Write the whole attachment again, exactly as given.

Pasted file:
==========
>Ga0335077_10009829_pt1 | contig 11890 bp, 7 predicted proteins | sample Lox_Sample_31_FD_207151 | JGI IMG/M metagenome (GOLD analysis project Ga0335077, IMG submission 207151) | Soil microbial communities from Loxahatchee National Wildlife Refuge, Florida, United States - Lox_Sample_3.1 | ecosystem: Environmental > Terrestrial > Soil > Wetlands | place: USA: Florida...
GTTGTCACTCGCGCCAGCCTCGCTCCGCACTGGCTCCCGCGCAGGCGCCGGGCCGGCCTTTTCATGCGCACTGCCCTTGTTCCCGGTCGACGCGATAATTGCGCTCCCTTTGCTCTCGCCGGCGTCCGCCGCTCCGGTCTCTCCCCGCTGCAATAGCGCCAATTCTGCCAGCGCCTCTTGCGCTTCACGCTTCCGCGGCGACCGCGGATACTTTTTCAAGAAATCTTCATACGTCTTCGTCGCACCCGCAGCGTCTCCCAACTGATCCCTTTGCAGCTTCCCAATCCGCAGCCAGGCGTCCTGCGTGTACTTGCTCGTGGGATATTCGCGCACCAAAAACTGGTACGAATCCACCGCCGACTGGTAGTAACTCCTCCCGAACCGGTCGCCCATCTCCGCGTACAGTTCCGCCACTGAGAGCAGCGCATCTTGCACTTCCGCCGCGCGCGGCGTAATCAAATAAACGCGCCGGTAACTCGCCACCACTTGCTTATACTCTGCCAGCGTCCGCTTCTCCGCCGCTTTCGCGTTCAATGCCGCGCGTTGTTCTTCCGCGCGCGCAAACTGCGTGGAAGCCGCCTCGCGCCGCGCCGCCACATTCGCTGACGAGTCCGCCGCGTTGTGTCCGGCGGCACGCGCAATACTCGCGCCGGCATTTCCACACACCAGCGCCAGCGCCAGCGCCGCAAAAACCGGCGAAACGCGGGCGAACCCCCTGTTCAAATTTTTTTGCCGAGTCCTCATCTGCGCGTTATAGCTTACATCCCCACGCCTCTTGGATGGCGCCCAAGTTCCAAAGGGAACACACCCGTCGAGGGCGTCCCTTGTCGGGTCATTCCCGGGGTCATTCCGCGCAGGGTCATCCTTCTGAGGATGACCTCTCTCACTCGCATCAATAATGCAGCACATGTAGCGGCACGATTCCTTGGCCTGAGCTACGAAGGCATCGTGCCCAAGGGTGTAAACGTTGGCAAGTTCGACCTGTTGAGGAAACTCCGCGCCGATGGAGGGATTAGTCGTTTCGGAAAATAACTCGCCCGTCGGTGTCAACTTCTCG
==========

>Ga0335077_10009829_pt1 | contig 11890 bp, 7 predicted proteins | sample Lox_Sample_31_FD_207151 | JGI IMG/M metagenome (GOLD analysis project Ga0335077, IMG submission 207151) | Soil microbial communities from Loxahatchee National Wildlife Refuge, Florida, United States - Lox_Sample_3.1 | ecosystem: Environmental > Terrestrial > Soil > Wetlands | place: USA: Florida...
GTTGTCACTCGCGCCAGCCTCGCTCCGCACTGGCTCCCGCGCAGGCGCCGGGCCGGCCTTTTCATGCGCACTGCCCTTGTTCCCGGTCGACGCGATAATTGCGCTCCCTTTGCTCTCGCCGGCGTCCGCCGCTCCGGTCTCTCCCCGCTGCAATAGCGCCAATTCTGCCAGCGCCTCTTGCGCTTCACGCTTCCGCGGCGACCGCGGATACTTTTTCAAGAAATCTTCATACGTCTTCGTCGCACCCGCAGCGTCTCCCAACTGATCCCTTTGCAGCTTCCCAATCCGCAGCCAGGCGTCCTGCGTGTACTTGCTCGTGGGATATTCGCGCACCAAAAACTGGTACGAATCCACCGCCGACTGGTAGTAACTCCTCCCGAACCGGTCGCCCATCTCCGCGTACAGTTCCGCCACTGAGAGCAGCGCATCTTGCACTTCCGCCGCGCGCGGCGTAATCAAATAAACGCGCCGGTAACTCGCCACCACTTGCTTATACTCTGCCAGCGTCCGCTTCTCCGCCGCTTTCGCGTTCAATGCCGCGCGTTGTTCTTCCGCGCGCGCAAACTGCGTGGAAGCCGCCTCGCGCCGCGCCGCCACATTCGCTGACGAGTCCGCCGCGTTGTGTCCGGCGGCACGCGCAATACTCGCGCCGGCATTTCCACACACCAGCGCCAGCGCCAGCGCCGCAAAAACCGGCGAAACGCGGGCGAACCCCCTGTTCAAATTTTTTTGCCGAGTCCTCATCTGCGCGTTATAGCTTACATCCCCACGCCTCTTGGATGGCGCCCAAGTTCCAAAGGGAACACACCCGTCGAGGGCGTCCCTTGTCGGGTCATTCCCGGGGTCATTCCGCGCAGGGTCATCCTTCTGAGGATGACCTCTCTCACTCGCATCAATAATGCAGCACATGTAGCGGCACGATTCCTTGGCCTGAGCTACGAAGGCATCGTGCCCAAGGGTGTAAACGTTGGCAAGTTCGACCTGTTGAGGAAACTCCGCGCCGATGGAGGGATTAGTCGTTTCGGAAAATAACTCGCCCGTCGGTGTCAACTTCTCG